Issuing patches, plugging vulnerabilities and bug fixes is why Microsoft decided to build and maintain its own built-in Windows 10 anti-virus product, Defender. Maintaining/updating Defender is easier/cheaper done when it’s only for Windows 10 users.

Microsoft implementing more cost-saving measures should help boost its already impressive annual growth in earnings per share. Two years ago, Microsoft’s quarterly EPS was only $1.46. It ended Q4 2018 with $3.23.

(Source: MacroTrends)

The other reason is that Windows 10 is programmed to be more efficient when it comes to personal data collection. Microsoft has a growing advertising business from its Bing search engine. Microsoft wants to gather more intensive data and online habits of people. This is the same logic why it bought professional social network LinkedIn.

Microsoft needs to keep building up a persistent library of the world’s web surfers and online shoppers. Only a Google-like approach to personal data gathering can help Bing Ads attract more advertising customers.

Microsoft’s Android/iOS mobile apps are also delivering targeted ads through Oath’s management. The partnership with Oath was also a cost-savings measure. Microsoft can still gather personal data from mobile devices through Oath-delivered Microsoft advertising.


The persistent pseudo-monopoly of Windows operating system is a strong reason to buy more MSFT. Like how desktop Office is still very relevant, the Windows operating system is still a long-term tailwind for Microsoft. No security-conscious business or home user will ever trust a cloud-based operating system like Chrome. The original offline design of Windows means it is still a more secure operating system.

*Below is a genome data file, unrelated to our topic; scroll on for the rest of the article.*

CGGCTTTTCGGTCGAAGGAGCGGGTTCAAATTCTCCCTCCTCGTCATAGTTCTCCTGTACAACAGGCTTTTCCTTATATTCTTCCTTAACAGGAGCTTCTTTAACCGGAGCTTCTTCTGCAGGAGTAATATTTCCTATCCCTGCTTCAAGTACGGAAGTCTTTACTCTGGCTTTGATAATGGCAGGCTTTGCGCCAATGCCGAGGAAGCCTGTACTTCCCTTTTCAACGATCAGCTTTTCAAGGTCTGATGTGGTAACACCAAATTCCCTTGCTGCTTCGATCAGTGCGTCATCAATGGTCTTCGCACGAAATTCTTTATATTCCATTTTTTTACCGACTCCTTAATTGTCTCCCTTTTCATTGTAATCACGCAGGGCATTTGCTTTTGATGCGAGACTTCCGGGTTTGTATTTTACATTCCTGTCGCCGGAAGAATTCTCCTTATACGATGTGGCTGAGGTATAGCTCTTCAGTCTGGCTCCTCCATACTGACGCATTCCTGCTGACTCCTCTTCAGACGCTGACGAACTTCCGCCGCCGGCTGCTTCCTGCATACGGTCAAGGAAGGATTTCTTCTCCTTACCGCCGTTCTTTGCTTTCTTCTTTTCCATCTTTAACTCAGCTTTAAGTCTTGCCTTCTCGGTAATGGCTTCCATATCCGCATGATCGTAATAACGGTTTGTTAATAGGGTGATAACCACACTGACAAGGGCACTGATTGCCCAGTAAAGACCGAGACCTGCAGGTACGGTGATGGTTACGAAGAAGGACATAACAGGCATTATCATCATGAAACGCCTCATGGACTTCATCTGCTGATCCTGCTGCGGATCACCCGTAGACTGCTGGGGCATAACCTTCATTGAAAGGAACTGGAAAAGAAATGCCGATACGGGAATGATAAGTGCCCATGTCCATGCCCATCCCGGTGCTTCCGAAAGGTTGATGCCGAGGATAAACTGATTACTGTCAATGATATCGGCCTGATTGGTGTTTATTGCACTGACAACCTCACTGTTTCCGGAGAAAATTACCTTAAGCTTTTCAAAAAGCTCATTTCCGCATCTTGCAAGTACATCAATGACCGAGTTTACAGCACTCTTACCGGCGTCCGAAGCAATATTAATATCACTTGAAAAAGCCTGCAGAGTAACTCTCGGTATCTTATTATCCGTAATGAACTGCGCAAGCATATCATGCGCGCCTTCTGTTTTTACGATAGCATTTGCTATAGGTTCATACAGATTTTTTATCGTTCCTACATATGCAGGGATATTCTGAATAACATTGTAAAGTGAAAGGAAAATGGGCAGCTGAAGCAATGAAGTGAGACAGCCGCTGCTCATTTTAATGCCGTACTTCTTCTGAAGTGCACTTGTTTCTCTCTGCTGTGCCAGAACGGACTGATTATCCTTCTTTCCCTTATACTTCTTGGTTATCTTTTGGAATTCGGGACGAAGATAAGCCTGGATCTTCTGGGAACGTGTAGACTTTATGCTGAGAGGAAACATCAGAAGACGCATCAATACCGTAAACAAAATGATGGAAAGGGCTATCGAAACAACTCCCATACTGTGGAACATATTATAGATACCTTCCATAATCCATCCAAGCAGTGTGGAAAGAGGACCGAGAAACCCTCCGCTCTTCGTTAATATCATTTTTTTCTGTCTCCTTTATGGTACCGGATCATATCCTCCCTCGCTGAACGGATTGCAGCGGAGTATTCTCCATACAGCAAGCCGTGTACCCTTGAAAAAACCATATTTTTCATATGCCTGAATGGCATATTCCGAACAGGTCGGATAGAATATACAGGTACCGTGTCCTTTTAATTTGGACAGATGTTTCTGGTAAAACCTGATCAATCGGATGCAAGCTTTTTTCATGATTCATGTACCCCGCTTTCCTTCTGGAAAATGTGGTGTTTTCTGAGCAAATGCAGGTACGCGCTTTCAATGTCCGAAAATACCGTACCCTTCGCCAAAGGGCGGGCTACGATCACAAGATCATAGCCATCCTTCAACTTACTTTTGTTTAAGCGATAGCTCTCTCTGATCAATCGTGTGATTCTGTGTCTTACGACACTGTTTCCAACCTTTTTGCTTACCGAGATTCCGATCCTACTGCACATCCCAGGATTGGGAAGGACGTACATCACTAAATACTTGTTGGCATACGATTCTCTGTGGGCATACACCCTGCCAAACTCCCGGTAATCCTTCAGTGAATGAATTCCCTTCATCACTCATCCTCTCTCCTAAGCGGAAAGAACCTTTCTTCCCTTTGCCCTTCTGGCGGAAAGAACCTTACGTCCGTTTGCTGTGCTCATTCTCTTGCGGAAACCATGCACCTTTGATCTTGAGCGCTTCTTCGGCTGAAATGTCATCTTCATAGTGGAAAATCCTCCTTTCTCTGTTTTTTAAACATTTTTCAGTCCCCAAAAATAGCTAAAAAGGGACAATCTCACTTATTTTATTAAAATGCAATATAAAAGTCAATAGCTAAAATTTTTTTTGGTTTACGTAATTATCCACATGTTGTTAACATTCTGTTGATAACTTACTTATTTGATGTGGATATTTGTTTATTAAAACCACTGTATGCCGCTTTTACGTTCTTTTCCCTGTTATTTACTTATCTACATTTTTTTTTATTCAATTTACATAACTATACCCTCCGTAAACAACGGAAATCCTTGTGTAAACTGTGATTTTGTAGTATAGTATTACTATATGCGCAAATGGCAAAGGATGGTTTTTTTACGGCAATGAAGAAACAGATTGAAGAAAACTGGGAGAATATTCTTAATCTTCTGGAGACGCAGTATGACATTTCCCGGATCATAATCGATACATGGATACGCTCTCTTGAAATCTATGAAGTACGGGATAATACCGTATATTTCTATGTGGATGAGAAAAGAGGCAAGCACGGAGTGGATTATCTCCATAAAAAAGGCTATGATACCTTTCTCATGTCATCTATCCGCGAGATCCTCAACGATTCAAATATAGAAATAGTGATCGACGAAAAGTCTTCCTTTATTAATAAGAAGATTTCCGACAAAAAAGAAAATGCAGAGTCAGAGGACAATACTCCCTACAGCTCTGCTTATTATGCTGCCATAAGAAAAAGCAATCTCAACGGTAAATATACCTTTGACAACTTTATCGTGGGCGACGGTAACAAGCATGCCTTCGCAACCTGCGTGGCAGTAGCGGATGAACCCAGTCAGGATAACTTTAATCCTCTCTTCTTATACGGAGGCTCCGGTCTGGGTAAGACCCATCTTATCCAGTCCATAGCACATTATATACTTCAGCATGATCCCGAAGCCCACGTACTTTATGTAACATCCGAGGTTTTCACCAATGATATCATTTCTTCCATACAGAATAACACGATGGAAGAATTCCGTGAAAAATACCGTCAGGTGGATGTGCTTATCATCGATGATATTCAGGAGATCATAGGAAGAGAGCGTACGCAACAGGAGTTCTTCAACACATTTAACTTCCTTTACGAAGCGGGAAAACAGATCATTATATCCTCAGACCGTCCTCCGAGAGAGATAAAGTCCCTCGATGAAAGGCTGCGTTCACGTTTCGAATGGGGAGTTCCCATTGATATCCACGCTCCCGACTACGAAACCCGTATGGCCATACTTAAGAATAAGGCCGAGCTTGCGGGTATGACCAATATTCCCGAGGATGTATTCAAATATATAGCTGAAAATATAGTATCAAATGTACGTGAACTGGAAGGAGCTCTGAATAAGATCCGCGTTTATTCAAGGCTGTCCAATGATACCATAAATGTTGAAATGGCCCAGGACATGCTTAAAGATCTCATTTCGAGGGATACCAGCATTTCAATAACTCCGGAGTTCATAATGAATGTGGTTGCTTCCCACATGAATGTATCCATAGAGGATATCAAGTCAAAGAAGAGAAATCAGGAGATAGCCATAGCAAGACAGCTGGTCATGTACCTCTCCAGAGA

My buy rating for MSFT is also because of its very solid balance sheet. As of December 31, 2018, Microsoft touts more than $127 billion in cash. This is notably higher than Microsoft’s long-term debt of $75 billion. Microsoft is therefore very liquid and capable of acquiring more companies like LinkedIn. Microsoft can easily afford to buy a 51% controlling stake of Adobe (ADBE) or Autodesk (ADSK).

Lastly, the stock picking AI algorithm of I Know First has a bullish score for MSFT (+100). I Know First’s predictability score for MSFT is 0.6. It means it has a decent record of correctly predicting the one-year forecast of Microsoft’s stock.

Past I Know First Success with MSFT Stock Forecast

I Know First has been bullish on MSFT shares in past forecasts. On September 24, 2017, the I Know First algorithm issued a bullish 1 year forecast for MSFT with a signal of 48.68 and a predictability of 0.53, the algorithm successfully forecasted the movement of the MSFT share.  After a year, MSFT shares rose by 53.55% in line with the I Know First algorithm’s forecast. See chart below.

This bullish forecast for MSFT was sent to I Know First subscribers on September 24, 2017. To subscribe today click here.

I Know First Algorithm Heat-map Explanation

The I Know First algorithm identifies waves in the stock market to forecast its trajectory. Every day the algorithm analyzes raw data to generate an updated forecast for each market. Each forecast includes 2 indicators: signal and predictability.


The signal represents the predicted movement and direction, be it an increase or decrease, for each particular asset; not a percentage or specific target price. The signal strength indicates how much the current price deviates from what the system considers an equilibrium or “fair” price.


The predictability is the historical correlation between the past algorithmic predictions and the actual market movement for each particular asset. The algorithm then averages the results of all the historical predictions, while giving more weight to more recent performances.

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Please note-for trading decisions use the most recent forecast.